We all know what is a product. But what is viable. And what is minimum-viable? The primary purpose of a product in a startup is to help the target userbase. Bring to bear the value proposition of the product. The utility and usefulness promised. Now, how does one go about ensuring this value?
Viability of the key to any success. Viability to the users in the market, and viability in the product building, and viability commercially. One way is to build the complete product, take it to market and then assess viability. This can be extremely expensive, if any of the assumptions or hypothesis of value proposition come undone. Lot of time and resources lost, And worse, may be extremely expensive to make changes to the product or the course. That is where the Minimum Viable Product (MVP) comes very handy.
MVP is to capture the most critical assumptions and value to the customers, and attempt validating in smaller chunks instead of the completely built product. And herein lies the challenge on what these smaller chunks may be. How to identify what is the most minimal set of capabilities one should build. This depends on what is the most immediate assumption or proposition that needs to be assessed. Capability or assumption that is most critical to pique customer interest. Most critical to get customers to experience the value in the offerings. Most critical to understand the full product.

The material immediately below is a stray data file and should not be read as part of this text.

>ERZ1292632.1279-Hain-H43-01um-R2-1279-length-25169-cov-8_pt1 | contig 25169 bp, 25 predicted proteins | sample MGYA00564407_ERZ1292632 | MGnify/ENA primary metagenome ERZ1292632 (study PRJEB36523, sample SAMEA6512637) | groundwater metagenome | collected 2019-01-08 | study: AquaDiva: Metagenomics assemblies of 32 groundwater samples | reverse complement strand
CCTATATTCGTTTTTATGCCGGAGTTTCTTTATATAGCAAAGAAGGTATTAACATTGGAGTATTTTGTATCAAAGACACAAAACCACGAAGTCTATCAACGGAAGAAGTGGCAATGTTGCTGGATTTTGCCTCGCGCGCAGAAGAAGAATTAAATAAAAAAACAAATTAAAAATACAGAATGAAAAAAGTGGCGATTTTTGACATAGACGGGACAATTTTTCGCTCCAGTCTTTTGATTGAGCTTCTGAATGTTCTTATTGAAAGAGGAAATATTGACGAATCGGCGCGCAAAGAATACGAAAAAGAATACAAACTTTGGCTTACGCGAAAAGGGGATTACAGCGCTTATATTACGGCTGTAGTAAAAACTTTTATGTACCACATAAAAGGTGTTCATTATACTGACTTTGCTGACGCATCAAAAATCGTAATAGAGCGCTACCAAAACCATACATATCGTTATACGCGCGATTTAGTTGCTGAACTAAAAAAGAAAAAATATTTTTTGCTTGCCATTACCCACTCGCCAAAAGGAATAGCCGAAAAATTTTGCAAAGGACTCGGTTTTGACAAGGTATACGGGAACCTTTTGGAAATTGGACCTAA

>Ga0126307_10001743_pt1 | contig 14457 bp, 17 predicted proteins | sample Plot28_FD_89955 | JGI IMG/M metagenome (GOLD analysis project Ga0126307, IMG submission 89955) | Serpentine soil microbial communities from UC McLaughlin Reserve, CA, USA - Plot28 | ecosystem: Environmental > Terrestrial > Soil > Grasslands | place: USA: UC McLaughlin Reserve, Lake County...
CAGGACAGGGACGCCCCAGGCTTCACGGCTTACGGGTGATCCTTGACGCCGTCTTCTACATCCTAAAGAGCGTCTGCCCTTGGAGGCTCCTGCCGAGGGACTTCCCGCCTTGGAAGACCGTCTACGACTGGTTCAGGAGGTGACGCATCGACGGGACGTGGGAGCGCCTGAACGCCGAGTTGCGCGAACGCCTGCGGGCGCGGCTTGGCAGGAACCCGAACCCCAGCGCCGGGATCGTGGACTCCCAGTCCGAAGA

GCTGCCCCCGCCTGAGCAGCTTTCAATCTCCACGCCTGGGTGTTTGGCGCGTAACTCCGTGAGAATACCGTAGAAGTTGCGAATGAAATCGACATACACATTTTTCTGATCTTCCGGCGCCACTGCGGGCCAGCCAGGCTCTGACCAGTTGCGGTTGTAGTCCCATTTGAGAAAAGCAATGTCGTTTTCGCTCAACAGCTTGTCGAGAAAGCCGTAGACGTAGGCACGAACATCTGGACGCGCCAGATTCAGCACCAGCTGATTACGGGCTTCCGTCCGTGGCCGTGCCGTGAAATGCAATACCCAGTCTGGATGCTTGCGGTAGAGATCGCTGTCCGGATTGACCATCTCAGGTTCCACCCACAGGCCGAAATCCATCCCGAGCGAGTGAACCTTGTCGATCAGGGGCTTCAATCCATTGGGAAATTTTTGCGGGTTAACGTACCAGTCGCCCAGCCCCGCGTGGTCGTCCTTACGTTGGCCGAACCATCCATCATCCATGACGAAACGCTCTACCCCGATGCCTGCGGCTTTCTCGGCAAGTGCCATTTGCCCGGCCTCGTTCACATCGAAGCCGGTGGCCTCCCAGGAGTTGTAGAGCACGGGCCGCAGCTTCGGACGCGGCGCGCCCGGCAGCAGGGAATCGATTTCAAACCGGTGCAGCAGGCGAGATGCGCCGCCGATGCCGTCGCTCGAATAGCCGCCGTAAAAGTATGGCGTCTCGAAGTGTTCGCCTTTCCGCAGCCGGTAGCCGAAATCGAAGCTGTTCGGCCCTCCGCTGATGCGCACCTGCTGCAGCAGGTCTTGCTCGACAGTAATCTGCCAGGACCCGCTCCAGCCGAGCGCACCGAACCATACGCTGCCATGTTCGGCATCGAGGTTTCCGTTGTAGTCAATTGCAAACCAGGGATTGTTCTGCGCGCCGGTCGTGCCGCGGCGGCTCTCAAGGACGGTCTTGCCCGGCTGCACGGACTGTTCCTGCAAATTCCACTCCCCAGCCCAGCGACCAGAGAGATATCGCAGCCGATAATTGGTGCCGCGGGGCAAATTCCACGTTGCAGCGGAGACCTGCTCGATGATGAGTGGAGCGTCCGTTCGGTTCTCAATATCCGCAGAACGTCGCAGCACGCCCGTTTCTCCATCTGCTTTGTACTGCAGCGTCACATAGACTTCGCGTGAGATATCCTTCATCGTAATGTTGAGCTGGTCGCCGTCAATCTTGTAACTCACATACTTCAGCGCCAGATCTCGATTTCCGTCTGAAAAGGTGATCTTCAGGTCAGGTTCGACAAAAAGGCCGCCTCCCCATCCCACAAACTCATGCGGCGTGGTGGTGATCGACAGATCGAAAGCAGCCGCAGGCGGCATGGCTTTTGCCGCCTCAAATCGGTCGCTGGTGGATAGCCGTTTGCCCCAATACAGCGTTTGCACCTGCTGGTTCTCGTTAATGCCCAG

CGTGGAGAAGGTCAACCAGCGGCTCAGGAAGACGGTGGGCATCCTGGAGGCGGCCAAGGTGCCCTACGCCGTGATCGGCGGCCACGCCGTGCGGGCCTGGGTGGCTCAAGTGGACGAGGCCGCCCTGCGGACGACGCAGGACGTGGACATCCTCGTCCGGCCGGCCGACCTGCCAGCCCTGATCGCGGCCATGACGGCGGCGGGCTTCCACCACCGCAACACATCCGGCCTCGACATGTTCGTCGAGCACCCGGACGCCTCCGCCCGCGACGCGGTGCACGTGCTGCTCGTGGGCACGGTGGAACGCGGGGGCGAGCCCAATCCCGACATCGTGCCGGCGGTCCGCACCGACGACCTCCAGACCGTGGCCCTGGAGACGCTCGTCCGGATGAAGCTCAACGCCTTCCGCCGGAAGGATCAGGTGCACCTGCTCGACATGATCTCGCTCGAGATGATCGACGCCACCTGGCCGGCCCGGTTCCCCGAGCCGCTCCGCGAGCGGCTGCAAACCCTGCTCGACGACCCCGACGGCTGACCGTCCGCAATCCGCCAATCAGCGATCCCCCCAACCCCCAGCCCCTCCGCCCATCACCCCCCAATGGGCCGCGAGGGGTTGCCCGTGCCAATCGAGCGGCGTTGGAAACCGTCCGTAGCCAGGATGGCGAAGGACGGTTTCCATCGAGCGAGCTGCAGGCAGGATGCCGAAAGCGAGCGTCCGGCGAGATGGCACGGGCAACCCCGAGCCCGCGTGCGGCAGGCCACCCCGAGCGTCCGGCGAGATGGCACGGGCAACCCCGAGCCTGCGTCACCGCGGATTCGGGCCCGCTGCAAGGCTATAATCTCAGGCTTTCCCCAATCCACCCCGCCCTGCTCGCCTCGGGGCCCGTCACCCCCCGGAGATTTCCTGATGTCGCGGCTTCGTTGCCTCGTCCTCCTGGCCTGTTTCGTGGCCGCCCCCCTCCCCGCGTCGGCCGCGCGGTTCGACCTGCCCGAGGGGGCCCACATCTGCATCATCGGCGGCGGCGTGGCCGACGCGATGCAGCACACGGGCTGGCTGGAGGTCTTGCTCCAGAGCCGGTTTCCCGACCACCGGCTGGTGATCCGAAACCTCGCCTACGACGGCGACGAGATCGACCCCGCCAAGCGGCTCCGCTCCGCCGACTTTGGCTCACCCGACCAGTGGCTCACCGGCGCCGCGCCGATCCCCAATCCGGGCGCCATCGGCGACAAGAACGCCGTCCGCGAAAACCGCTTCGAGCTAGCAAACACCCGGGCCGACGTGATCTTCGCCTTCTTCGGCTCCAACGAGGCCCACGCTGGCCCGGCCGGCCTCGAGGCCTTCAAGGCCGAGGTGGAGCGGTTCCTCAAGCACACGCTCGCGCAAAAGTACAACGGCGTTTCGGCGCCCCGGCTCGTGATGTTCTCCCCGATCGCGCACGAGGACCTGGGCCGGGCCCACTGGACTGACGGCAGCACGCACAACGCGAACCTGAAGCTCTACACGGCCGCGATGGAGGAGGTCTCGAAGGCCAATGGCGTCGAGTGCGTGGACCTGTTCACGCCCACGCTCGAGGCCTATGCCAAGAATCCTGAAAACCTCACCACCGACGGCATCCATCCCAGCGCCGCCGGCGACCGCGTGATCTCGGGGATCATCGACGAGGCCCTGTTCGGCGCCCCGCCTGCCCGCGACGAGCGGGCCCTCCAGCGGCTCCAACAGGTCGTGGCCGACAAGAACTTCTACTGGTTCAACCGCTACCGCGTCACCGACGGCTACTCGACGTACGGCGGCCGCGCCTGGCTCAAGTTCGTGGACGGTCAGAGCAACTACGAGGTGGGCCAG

What is critical to validate depends on stage of the startups journey. In very early stages maybe just to assess the reactions to the concept. Later it maybe the validation that customers may use the product. Then if customers will pay anything at all for the product. Customers will pay the expected price for the product. Maybe validate scaling horizontally(functional), vertically (markets) or geographically. But at every step of startup early stages, there is something most critical to validate at that time. And assessing what is minimally needed to validate is the MVP at that point. That helps validate. Learn. Pivot. Accelerate